Califone, Brokeback | Theater Critic's Choice | Chicago Reader

Arts & Culture » Theater Critic's Choice

Califone, Brokeback

by

comment

On Califone's excellent new album, Quicksand/Cradlesnakes (Thrill Jockey), singer and multi-instrumentalist Tim Rutili once again demonstrates a deep understanding of the simple elegance of American folk music; he writes tender, homey blues-soaked songs that sound shopworn yet thoroughly contemporary. His small, bittersweet croak is sewn inextricably into the music--an ever-changing fabric of dried-out string sounds (banjo, guitar, cello, fiddle, and mandolin), rickety percussion, amp buzz, feedback, and spare electronics. The band has always been fond of unruly improvisation, but now the communication between Rutili and stringed-instrument whiz Jim Becker seems downright telepathic, as do the kit- and hand-percussion creations of Ben Massarella and Joe Adamik. The players' ability to anticipate each others' gestures allows them to use the most basic song structures as a starting point for their kaleidoscopes of musical colors and shapes. The group can still get too abstract, as on brief instrumentals like "Cat Eats Coyote," but such moments are balanced by songs like the heartbreaking "Vampiring Again," one of Rutili's most beautiful melodies and soulful performances to date. Bassist Matt Fields joins them live, where they play with their arrangements like Silly Putty. Brokeback, which opens, is now officially a duo. Noel Kupersmith became a full-fledged partner for the recent Looks at the Bird (Thrill Jockey), and together he and Douglas McCombs composed and arranged nearly all of these moody low-end melodies. The songs are tightly structured, and the interplay between McCombs on guitar and six-string electric bass and Kupersmith on upright is seamless. Several cameos enhance the disc: there are lovely, often wordless vocals by Stereolab's Mary Hansen and supple rhythmic reinforcement from drummer Chad Taylor. Brokeback's music remains as cinematic as ever, but on the lovely surf ballad "Everywhere Down Here" McCombs crafts an emotional narrative rather than just setting a mood. I find some of the glitches and muffled beats a bit superfluous, but overall Brokeback has never sounded better. For this gig the bassists will be joined by drummer Tim Mulvenna and Califone's Becker. Saturday, April 12, 7 and 10 PM, Old Town School of Folk Music, 4544 N. Lincoln; 773-728-6000.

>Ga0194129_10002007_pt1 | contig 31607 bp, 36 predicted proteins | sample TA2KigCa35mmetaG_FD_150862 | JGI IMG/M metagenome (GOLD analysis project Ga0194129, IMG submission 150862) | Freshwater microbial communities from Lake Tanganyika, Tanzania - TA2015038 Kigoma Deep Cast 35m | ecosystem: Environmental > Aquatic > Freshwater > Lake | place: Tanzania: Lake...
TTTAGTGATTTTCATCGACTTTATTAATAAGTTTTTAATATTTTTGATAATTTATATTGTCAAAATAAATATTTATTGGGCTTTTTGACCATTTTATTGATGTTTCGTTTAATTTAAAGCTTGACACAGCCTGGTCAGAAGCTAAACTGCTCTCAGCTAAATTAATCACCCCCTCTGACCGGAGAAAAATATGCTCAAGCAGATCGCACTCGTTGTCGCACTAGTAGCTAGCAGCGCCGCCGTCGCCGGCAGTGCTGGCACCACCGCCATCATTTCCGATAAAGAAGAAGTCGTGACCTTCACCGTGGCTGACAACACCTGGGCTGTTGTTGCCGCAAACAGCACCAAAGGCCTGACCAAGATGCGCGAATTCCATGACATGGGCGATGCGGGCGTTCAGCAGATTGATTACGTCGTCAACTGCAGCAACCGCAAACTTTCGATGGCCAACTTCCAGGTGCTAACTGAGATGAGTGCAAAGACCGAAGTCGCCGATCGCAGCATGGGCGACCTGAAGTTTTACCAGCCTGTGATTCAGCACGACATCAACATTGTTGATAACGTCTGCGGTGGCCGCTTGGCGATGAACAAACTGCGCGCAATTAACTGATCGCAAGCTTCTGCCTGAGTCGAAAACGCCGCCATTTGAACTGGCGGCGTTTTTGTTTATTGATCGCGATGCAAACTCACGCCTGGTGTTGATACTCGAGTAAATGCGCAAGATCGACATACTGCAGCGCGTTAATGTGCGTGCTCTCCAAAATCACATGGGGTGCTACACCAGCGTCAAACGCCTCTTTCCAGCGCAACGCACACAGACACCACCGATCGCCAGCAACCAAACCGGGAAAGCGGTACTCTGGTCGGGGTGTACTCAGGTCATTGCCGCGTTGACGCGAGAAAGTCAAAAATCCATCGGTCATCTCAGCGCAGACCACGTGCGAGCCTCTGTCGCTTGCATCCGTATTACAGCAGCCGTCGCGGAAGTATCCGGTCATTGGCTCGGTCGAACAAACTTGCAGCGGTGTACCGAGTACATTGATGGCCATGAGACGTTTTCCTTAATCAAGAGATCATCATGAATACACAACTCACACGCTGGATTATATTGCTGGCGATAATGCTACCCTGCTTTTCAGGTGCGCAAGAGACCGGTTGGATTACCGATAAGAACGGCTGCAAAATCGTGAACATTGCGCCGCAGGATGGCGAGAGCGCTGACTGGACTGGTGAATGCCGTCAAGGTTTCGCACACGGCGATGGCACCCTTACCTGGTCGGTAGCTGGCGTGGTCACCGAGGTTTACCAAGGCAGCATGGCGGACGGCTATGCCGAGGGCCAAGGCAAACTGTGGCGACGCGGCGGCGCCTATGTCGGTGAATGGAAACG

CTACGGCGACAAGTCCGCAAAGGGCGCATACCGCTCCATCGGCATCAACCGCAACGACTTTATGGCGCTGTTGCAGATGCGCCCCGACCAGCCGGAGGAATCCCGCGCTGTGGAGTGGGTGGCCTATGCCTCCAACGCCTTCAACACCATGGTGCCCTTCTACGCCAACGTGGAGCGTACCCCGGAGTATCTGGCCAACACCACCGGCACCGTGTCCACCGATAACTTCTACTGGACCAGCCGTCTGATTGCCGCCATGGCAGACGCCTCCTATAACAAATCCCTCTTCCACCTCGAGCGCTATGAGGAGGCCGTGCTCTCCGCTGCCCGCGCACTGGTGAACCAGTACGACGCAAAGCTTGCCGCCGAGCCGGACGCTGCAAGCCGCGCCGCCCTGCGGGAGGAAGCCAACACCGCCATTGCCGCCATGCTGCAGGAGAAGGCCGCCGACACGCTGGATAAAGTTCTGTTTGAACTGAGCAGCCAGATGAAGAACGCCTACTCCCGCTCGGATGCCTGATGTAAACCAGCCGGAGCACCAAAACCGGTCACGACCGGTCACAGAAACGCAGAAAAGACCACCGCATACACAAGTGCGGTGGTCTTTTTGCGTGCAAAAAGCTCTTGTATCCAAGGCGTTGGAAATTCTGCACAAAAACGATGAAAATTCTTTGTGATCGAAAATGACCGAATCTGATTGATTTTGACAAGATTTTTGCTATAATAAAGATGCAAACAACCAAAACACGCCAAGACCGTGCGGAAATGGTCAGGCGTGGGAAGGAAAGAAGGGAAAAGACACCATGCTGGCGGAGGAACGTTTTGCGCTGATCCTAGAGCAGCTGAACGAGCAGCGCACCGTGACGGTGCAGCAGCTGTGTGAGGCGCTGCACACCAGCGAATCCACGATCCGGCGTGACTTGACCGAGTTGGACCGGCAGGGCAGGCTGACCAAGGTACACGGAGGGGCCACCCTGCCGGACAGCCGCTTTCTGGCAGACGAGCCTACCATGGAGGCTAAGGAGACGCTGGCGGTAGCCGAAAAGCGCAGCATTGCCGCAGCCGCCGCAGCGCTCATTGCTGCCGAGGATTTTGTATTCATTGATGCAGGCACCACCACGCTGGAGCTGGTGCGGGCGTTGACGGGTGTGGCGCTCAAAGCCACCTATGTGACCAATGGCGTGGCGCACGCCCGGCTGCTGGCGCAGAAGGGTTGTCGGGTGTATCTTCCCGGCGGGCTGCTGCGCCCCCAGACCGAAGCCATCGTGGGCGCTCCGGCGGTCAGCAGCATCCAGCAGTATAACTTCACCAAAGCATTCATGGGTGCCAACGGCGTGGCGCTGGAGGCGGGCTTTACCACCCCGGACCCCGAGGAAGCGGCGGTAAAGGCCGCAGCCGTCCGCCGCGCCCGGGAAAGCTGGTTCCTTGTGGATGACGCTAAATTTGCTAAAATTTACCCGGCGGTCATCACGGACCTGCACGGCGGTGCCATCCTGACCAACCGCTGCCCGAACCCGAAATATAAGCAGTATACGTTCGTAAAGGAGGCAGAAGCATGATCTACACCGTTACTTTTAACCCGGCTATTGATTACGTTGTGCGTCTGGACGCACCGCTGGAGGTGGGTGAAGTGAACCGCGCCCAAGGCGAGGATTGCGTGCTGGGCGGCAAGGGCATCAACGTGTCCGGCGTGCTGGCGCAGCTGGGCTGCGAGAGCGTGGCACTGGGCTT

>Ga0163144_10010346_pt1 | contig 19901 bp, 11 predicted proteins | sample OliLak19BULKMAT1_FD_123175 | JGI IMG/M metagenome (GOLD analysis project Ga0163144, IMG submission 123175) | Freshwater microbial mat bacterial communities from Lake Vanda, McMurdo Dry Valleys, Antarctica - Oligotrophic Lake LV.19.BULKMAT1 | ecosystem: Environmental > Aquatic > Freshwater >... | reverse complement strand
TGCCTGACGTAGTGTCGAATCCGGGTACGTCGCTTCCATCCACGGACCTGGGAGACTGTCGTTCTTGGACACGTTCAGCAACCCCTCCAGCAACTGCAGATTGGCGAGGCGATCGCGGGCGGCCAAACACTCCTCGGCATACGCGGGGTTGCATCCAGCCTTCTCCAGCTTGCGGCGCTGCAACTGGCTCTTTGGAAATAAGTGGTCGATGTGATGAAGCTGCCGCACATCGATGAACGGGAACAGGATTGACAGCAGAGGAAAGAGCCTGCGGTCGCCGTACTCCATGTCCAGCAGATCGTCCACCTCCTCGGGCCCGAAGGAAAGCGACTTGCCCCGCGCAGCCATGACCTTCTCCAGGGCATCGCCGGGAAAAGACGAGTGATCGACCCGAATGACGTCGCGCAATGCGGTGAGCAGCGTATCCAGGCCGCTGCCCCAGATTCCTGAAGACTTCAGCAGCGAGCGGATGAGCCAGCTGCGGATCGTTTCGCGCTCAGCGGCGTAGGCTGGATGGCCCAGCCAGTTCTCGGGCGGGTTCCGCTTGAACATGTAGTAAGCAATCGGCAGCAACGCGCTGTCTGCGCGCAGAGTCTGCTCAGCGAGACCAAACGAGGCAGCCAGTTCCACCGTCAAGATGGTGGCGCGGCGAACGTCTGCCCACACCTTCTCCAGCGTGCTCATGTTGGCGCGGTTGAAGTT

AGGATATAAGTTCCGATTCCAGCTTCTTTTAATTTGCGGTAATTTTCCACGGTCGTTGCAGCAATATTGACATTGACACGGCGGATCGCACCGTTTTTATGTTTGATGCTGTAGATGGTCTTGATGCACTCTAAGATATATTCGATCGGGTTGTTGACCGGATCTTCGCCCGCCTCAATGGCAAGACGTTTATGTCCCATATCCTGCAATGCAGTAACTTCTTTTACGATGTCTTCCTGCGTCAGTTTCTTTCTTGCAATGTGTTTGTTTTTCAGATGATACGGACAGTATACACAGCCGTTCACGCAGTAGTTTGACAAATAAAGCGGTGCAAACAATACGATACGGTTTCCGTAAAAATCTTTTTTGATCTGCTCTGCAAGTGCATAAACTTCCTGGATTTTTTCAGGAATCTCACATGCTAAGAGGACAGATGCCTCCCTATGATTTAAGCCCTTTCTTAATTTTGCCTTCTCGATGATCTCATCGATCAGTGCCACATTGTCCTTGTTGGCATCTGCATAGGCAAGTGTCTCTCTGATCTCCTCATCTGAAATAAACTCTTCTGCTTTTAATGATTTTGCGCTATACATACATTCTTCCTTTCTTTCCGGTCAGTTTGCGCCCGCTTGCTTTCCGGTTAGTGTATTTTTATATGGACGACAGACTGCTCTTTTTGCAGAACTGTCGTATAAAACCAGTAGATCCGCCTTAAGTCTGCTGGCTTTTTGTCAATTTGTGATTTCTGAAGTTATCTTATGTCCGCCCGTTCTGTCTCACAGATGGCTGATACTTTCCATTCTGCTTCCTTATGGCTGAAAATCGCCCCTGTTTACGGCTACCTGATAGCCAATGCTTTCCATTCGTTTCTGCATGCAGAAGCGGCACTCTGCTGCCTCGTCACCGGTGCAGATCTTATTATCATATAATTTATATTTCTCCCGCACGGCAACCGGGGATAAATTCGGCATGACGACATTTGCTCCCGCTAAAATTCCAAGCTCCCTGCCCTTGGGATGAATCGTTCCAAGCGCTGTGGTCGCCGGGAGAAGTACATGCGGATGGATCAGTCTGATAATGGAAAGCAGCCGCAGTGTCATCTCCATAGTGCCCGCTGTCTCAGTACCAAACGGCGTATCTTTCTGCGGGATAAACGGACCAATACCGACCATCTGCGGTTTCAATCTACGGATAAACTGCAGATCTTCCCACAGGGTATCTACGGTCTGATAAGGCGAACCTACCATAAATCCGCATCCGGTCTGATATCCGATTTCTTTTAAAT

Art accompanying story in printed newspaper (not available in this archive): photos/Jim Newberry, Chris Toliver.

Add a comment